The convenience of books

Kathryn Schulz is a staff writer at the New Yorker magazine, and she’s one of the best journalists I’ve read over the last few years. Her feature about the potential of a devastating earthquake in the coastal Northwest, and her reporting about the stink bug invasion, are perfectly excellent. The March 25 issue includes a shorter memoir about her father’s love of books, and how he stacked them up, around, and down the sides of a bedroom dresser.

There’s a paragraph in the middle of Schulz’s piece about the novel Middlemarch, which her father regarded as the greatest in the English, and others found near it. “I don’t know if he had completed either of the other two books, or even begun them. But it doesn’t matter, I suppose. No matter when my father died, he would have been—as, one way or another, we all are when we die—in the middle of something.” Sublime.

Schulz’s description of her father’s books took me back to the literary cocoon of my friend Richard Gildenmeister, whose apartment in Cleveland was crammed full of books (and more). That short profile I wrote about him in 1996 is still one of my favorites. I’m glad, too, that I recorded Richard telling me some of the stories about the famous writers he met in his long career as a bookseller. Schulz tells of the stories her father told her when she was young. “I regret to this day that none of us ever thought to write them down.”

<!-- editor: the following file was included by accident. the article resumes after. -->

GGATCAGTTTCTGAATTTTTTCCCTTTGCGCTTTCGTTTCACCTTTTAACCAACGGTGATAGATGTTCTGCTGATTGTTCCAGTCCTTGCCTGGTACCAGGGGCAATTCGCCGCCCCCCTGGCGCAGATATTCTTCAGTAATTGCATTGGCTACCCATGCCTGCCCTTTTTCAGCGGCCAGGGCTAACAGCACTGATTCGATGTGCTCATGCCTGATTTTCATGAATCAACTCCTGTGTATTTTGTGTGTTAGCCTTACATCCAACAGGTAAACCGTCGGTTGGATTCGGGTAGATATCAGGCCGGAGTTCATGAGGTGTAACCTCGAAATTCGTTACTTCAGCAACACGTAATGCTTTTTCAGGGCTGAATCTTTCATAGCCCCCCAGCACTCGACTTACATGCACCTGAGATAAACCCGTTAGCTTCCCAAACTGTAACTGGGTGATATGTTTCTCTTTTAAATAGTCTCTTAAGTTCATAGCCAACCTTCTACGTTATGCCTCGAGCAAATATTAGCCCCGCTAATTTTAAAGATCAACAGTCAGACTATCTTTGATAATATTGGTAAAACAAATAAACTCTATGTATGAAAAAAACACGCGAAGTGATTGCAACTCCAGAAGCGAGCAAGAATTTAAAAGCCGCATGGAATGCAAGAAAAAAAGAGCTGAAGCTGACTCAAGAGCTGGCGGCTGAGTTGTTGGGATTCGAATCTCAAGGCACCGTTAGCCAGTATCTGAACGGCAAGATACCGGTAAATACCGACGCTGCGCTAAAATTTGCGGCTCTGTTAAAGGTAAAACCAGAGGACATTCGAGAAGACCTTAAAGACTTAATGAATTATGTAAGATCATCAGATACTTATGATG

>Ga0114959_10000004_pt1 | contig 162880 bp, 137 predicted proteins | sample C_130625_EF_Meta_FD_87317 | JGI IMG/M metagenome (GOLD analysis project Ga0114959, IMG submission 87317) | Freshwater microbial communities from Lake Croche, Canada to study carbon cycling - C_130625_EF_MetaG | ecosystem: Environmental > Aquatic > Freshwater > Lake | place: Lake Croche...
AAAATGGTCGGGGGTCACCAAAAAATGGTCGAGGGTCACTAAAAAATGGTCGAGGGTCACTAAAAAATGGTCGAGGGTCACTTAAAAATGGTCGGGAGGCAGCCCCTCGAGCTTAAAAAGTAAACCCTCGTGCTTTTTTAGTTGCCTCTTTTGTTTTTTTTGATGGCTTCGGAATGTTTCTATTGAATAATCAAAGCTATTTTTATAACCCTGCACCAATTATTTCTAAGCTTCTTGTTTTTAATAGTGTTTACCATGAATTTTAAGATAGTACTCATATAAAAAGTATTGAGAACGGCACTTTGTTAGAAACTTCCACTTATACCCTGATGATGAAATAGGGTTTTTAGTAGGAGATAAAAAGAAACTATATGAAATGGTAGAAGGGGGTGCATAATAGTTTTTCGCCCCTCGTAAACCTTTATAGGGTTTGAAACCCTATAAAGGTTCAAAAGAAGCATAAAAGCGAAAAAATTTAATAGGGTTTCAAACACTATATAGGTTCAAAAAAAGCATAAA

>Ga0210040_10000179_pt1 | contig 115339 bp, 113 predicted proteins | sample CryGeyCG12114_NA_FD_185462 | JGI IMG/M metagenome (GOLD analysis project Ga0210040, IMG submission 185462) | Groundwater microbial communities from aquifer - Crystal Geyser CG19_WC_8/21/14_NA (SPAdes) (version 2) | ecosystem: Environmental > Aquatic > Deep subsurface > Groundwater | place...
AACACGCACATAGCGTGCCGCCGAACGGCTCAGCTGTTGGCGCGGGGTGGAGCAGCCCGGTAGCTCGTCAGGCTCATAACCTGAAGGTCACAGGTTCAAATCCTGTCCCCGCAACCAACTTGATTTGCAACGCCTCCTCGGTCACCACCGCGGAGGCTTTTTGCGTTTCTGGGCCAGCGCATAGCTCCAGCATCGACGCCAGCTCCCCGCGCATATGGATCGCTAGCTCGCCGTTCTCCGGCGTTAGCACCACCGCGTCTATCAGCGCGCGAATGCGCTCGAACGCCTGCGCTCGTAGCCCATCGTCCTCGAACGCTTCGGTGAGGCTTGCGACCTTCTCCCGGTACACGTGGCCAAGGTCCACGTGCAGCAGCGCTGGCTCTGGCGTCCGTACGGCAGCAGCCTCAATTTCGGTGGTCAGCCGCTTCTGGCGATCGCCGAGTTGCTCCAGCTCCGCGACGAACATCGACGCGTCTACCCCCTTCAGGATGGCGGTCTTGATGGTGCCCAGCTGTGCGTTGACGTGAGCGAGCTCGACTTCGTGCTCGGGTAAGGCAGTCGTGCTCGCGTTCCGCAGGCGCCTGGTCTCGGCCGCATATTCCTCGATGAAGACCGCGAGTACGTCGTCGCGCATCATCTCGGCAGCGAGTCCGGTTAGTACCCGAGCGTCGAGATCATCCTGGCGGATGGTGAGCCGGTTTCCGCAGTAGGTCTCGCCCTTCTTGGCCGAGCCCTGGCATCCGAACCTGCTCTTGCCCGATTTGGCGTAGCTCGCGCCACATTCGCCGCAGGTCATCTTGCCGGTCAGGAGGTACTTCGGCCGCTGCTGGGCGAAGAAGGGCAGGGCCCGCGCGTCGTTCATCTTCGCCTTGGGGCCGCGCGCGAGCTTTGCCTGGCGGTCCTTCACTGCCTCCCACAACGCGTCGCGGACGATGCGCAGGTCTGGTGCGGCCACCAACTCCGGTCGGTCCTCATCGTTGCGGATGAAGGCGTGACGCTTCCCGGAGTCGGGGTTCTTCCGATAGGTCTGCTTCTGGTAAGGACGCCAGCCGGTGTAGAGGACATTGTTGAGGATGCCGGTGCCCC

Erin has kept a running list of the wondrous and humorous sayings of our children. She wasn’t with us tonight when, after a long day of travel, Oliver said of this place we’ve come to visit, “There are so many convenient things here that I haven’t noticed before.” I heard him later in bed, reading from a book.



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